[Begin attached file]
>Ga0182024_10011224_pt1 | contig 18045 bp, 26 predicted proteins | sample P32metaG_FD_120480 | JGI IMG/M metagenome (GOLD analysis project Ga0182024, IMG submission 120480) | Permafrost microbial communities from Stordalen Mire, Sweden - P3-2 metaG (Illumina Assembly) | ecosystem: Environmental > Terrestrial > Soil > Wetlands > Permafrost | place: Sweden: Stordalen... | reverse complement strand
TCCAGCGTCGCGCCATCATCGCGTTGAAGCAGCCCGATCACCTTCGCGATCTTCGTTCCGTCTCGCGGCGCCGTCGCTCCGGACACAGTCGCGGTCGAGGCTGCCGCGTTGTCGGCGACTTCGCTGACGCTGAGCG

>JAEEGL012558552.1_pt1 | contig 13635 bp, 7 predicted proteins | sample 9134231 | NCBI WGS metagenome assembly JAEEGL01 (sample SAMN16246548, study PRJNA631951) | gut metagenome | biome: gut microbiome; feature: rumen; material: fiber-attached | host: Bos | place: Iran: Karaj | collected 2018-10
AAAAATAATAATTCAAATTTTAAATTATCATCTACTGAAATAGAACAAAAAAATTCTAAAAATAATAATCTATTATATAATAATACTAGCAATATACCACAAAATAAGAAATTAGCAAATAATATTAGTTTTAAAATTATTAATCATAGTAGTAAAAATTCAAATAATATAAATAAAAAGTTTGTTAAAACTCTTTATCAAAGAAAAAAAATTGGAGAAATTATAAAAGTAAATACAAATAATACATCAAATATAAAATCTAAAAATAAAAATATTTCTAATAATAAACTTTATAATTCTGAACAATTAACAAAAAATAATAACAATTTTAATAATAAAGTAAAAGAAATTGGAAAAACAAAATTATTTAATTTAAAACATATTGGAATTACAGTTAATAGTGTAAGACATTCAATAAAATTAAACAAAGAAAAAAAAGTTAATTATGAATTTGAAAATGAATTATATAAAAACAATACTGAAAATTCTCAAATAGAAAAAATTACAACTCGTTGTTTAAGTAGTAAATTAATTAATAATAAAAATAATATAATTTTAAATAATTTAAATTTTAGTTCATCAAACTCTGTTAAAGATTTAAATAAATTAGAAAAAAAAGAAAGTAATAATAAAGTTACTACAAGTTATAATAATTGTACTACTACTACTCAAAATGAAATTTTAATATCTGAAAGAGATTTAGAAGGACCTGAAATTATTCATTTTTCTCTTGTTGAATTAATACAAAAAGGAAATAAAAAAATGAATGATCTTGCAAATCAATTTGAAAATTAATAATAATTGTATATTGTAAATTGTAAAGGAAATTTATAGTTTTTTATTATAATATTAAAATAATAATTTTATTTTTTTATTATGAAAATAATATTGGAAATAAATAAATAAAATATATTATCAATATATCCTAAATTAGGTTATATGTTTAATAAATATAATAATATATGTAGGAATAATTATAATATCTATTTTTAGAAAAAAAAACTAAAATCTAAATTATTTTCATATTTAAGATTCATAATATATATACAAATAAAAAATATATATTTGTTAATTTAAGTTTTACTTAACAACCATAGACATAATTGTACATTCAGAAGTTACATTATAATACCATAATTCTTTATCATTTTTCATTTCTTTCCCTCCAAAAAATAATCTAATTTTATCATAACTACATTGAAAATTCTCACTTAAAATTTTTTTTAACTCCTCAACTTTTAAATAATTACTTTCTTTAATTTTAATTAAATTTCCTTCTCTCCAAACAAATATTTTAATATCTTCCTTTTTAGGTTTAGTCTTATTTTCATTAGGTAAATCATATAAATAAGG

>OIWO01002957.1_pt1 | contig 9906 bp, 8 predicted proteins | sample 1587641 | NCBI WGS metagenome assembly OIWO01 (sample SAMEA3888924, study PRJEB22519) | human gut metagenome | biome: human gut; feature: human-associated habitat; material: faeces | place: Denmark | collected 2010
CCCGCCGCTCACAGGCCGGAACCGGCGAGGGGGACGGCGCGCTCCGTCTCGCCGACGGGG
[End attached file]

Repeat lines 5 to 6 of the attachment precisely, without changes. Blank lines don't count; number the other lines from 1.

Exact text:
>OIWO01002957.1_pt1 | contig 9906 bp, 8 predicted proteins | sample 1587641 | NCBI WGS metagenome assembly OIWO01 (sample SAMEA3888924, study PRJEB22519) | human gut metagenome | biome: human gut; feature: human-associated habitat; material: faeces | place: Denmark | collected 2010
CCCGCCGCTCACAGGCCGGAACCGGCGAGGGGGACGGCGCGCTCCGTCTCGCCGACGGGG